In terms of features it comes outfitted with, Native Instruments’ Maschine Mk3 drum controller is an absolute beast. It rocks integrated Native Instruments Massive™ software, a sampler, an arranger, a top-shelf mixer, various effects, and many other highly versatile features.
This drum controller also sports a huge ‘Komplete’ library that sports 25 gigabytes of professional-grade studio effects, which is just one of the reasons why the software was named as such.
This is, first and foremost, a controller worthy of a veteran as it boasts exceptional connectivity with two 0.25-inch TRS-line outputs, two 0.25-inch TRS inputs, a 0.25-inch dynamic-microphone input, a stereo out, one MIDI in, one MIDI out, and on top of it all, a footswitch.
All of the knobs on Native Instruments’ Maschine Mk3 drum controller are intuitive and touch-sensitive, not to mention customizable. You can easily tweak various parameters while searching for the most leisure, most convenient way to utilize the benefits it offers.
Last, but certainly not least, one of the things that we liked most about Native Instruments’ Maschine Mk3 drum controller is the fact that it also comes supplied with a rather unique complementary feature.
The bundle includes a Smart Strip feature that allows you to strum notes more easily, pitch-bend the noises like a sonic wizard, and put your creativity through a wholly different prism. In a nutshell, Maschine MK3 drum controller is worlds away from your average drum controller pad, and as far as features go, we rate it with 10 out of 10.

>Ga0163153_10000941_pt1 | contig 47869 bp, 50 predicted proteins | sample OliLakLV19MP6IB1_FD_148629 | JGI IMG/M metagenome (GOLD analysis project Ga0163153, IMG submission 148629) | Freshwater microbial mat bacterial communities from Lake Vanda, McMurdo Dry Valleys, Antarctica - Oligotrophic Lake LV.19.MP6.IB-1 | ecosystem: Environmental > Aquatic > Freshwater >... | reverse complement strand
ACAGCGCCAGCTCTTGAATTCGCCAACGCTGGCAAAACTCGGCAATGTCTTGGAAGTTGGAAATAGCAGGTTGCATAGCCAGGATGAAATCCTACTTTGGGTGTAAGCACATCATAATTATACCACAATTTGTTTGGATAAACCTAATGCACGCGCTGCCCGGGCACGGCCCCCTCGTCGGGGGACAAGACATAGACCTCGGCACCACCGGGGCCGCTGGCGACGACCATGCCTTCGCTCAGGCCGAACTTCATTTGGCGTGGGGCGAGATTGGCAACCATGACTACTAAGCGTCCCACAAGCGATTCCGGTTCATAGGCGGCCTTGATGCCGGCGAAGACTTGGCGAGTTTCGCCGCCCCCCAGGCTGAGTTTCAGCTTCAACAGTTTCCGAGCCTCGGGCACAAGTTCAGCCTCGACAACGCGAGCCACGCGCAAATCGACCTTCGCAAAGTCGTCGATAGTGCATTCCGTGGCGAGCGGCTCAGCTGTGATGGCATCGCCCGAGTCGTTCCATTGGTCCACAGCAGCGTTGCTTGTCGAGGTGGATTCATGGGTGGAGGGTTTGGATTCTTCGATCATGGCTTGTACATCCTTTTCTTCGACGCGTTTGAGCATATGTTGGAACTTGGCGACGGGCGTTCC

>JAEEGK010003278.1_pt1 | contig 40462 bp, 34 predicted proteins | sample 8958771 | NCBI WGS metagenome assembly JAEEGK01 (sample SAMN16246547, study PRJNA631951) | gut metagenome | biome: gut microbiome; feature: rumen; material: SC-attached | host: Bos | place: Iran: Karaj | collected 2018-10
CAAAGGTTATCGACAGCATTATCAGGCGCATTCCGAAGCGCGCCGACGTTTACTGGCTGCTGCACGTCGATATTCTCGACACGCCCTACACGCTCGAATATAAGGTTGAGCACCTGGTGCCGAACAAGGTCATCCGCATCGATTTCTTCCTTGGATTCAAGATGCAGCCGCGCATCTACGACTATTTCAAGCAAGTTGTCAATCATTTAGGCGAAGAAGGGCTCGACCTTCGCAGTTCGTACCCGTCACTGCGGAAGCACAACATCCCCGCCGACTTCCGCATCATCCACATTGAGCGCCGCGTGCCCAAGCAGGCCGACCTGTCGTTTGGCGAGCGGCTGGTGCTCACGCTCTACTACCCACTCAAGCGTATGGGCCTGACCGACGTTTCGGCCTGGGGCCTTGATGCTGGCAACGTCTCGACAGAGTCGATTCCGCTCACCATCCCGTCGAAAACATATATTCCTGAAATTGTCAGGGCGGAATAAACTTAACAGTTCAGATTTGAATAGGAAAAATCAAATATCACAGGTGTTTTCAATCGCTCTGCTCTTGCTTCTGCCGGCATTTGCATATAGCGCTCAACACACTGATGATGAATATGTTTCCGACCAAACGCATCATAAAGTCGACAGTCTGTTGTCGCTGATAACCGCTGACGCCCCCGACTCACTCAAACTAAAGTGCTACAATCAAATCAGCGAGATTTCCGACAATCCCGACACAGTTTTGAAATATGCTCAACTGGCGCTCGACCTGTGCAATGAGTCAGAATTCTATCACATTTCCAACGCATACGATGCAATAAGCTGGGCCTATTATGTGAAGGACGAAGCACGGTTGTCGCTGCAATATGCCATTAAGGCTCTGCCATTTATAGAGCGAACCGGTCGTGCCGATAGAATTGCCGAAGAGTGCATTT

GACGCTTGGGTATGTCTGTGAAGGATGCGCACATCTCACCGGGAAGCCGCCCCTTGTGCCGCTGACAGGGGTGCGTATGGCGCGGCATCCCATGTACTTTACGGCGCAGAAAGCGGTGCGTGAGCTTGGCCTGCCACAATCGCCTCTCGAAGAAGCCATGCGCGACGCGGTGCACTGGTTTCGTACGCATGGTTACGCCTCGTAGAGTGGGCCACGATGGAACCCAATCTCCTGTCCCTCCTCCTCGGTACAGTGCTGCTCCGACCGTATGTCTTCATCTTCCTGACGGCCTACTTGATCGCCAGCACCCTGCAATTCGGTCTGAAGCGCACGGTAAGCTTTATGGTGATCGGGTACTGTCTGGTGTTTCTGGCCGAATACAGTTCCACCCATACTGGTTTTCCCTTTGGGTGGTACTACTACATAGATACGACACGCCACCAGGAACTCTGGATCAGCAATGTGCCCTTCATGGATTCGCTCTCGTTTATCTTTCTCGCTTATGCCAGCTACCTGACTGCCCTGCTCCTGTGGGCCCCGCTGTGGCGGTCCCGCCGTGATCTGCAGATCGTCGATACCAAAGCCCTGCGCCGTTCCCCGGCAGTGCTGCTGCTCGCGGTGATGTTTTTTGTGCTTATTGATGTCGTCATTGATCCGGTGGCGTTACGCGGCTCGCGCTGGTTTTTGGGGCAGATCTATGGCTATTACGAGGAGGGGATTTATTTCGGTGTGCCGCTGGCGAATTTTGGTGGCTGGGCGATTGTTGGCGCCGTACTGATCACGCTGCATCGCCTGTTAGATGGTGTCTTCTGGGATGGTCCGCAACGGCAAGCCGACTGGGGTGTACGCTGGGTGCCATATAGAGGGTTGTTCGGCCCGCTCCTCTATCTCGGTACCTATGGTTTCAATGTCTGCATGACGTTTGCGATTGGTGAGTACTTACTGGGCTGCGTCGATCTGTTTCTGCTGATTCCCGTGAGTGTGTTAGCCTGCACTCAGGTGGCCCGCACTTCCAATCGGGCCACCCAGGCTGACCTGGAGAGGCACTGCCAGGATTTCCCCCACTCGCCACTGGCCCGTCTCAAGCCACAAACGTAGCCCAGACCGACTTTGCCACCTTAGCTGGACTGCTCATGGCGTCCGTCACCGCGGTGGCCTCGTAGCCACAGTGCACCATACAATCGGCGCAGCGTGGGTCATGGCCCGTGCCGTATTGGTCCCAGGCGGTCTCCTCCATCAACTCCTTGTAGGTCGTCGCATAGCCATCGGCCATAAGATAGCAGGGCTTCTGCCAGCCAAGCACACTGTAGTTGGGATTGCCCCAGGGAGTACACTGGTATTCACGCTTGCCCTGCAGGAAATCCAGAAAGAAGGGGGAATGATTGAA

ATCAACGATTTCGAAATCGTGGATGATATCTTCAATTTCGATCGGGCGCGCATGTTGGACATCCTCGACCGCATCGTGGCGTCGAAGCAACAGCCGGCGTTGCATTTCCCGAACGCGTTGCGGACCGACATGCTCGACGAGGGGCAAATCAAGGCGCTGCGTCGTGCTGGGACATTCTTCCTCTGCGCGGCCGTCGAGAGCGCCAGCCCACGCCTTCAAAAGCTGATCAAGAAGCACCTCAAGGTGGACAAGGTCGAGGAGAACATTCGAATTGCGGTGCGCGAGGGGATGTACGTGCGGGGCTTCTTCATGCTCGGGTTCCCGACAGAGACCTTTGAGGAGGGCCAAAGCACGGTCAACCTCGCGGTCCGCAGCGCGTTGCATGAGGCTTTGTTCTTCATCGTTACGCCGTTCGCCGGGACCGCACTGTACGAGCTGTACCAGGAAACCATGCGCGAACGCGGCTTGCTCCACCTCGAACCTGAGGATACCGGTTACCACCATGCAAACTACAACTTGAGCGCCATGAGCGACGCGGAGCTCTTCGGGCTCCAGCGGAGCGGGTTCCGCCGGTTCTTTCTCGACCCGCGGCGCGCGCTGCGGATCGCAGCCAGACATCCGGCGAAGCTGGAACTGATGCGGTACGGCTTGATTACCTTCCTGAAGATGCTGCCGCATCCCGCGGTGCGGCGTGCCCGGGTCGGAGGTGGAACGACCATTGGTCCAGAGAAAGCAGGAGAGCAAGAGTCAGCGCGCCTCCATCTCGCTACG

What’s really phenomenal about this neat little drum controller is that it performs astoundingly well in every possible environment. Due to the fact that it rocks an intuitive design, it’s perfect for DJs and musicians in-the-making; it’s a professional console suitable for all kinds of studio work, but it’s also great for home practice.
Needless to say, it’s one of the finest drum controller pads that you can get for the money as an arranger or musician who wants to approach the songwriting process in the most versatile way possible, at least the drums.
The simple outline of the many features Native Instruments’ Maschine Mk3 drum controller comes supplied with allows you to perform live with it without having to batter down the steep learning curve most drum pads present as an obstacle.
All things considered, this is a well-rounded professional drum controlling console that reminds us why drum machines are slowly replacing the world of ‘analog’ drumming. Its performance has easily earned the perfect score of 10 out of 10, as we’re sure everyone who has ever used Native Instruments’ Maschine Mk3 drum controller will easily agree with.
When you purchase it, make sure you take the Udemy course of a complete guide to Machine MK3.
Video: Getting started with Maschine MK3 BY Jef Gibbons:
Excellent connectivity is probably the first thing that comes to mind when we think about the benefits Mk3 offers. It sports a phone out, two Line outs, microphone in, two Line ins, MIDI out, MIDI in, USB in, and a footswitch pedal input.
On top of that, the functionality and versatility of this drum controller are absolutely staggering. You’ll also be able to play around and experiment with hundreds and hundreds of voices, sounds, timbres, and effects, as the ‘Komplete’ library features twenty-five gigabytes of pure fun.